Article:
“We have the find a way to get him on the field so we are going to play him at slot and see how he does,” Monken said. “That doesn’t mean he won’t be a quarterback or can’t play quarterback.”

McGue took some practice snaps at slotback toward the end of the 2016 season. He rushed for 128 yards and a touchdown in limited action as a freshman.

Some other position moves: Sophomore James Nachtigal, an outside linebacker last season, is now one of the candidates to replace Jeremy Timpf, who will graduate in May, on the inside. Nachtigal had 16 tackles and 3.5 sacks as a situational pass rusher last season. Monken said freshmen Cole Christiansen and Ryan Parker are also among the players in mix at the “Will” linebacker position.

Sophomore Calen Holt is switching from linebacker to offense and will play fullback and perhaps some slotback this spring. Holt played in passing situations last season. He had 13 tackles and blocked a kick. “We are going to give him (Holt) a look at B-back (fullback) and slot as a kind of fresh start,” Monken said. “He wanted a fresh start.”

Freshman Ryan Velez, a reserve fullback last season, has moved to safety and will compete for a starting position as Army looks to fill the void left by senior Xavier Moss. “He’s (Velez) going to have to try and be that guy and compete for that spot as is Max Regan,” Monken said.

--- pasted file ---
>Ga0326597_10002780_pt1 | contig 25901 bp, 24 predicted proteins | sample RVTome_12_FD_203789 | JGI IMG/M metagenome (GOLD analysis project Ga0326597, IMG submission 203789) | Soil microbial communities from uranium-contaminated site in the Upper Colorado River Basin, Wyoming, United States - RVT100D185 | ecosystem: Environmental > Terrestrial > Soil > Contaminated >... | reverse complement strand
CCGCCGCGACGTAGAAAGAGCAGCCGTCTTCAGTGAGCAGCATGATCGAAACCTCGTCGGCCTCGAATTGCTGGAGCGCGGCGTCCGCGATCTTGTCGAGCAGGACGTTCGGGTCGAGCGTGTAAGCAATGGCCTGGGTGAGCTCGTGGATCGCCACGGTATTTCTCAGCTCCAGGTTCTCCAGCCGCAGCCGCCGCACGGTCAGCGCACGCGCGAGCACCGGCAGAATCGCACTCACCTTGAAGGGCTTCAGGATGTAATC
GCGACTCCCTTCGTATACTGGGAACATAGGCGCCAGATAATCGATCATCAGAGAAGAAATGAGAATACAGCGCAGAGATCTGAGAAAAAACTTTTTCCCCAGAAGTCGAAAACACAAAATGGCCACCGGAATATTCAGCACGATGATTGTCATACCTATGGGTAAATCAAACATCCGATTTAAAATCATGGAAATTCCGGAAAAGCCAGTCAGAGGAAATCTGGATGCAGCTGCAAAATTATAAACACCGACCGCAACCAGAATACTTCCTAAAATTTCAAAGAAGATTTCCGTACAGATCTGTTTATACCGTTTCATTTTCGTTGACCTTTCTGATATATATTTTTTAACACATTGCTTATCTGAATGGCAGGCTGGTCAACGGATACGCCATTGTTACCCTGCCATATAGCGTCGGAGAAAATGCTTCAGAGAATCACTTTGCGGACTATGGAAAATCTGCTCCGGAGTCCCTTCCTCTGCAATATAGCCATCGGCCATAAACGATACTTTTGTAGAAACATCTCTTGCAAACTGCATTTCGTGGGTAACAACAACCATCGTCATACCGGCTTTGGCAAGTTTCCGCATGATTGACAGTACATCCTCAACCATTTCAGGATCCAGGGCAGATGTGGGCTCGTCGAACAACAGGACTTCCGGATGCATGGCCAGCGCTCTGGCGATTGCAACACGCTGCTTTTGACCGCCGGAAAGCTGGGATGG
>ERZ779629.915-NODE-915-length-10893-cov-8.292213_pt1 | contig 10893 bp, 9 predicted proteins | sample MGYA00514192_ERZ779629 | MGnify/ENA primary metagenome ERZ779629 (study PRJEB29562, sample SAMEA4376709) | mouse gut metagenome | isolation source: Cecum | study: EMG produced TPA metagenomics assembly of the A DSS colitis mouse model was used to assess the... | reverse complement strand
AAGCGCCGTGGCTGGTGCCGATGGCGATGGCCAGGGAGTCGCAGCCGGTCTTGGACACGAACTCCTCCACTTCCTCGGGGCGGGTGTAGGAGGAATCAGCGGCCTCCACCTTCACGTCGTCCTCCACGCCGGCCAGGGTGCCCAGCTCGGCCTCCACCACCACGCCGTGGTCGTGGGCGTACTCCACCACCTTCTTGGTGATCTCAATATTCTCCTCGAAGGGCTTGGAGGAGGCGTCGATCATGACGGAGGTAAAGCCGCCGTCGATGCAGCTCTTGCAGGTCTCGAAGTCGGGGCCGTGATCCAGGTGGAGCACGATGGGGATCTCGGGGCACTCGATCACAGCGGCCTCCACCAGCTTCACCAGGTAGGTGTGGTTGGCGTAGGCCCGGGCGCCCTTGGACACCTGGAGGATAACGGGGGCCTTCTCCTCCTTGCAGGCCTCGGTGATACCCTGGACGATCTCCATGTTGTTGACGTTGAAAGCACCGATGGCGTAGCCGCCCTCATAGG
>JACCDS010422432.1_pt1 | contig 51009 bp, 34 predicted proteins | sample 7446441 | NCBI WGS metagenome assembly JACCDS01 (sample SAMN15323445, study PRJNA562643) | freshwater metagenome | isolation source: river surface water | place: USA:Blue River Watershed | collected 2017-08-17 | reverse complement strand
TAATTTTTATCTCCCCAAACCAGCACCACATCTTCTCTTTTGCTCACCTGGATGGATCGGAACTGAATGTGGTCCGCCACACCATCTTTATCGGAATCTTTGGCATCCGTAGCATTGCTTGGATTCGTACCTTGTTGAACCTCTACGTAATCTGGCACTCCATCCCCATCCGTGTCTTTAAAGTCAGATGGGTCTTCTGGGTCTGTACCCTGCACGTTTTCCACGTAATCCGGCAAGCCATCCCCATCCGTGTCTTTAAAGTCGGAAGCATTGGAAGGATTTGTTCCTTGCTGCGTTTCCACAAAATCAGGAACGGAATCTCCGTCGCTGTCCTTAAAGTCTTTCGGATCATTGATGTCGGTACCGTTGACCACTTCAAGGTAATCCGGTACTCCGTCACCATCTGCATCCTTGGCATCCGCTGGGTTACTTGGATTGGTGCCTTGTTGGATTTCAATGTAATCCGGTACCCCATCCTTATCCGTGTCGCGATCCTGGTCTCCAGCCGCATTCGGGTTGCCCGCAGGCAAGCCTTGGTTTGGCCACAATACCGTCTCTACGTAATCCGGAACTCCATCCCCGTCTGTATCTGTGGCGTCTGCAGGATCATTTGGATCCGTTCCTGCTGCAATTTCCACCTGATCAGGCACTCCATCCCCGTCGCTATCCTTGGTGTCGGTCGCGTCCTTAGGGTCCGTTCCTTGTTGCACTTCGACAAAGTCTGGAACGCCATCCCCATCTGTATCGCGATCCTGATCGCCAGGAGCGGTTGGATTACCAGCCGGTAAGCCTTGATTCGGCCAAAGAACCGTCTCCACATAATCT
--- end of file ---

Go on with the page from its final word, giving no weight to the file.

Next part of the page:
For more on Army football, follow me on Twitter, Instagram, Periscope and SoundCloud @salinterdonato. Started a Facebook page, solely for Army coverage. Here’s the link.

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McNary’s new NFL home: Jacksonville

Josh McNary is staying in the AFC South.

McNary, a 2011 West Point graduate, signed with the Jacksonville Jaguars as an unrestricted free agent Thursday. Army’s all-time sack leader played his first four seasons with the Colts. McNary made eight starts at inside linebacker in 49 games for Indianapolis.

In 2016, McNary led the Colts with nine special-teams tackles. The Colts did not tender McNary an offer, making him a free agent.

The Jaguars have also added Cardinals defensive end Calais Campbell, Cowboys safety Barry Church and Texans corneback A.J. Bouye in free agency.

Terms of McNary’s deal were not released. McNary, who made $675,000 last season, and Steelers tackle Ali Villanueva are the lone former Army football players in the NFL.

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Recruiting: Florida kicker Billy Mitchell on his commitment

Billy Mitchell was offered by Army in April 2016.

But, Mitchell didn’t consider Army an option until he visited the campus three weeks ago.

To appease his parents, Mitchell, a kicker from American Heritage High in Delray Beach, Fla., agreed to take this visit.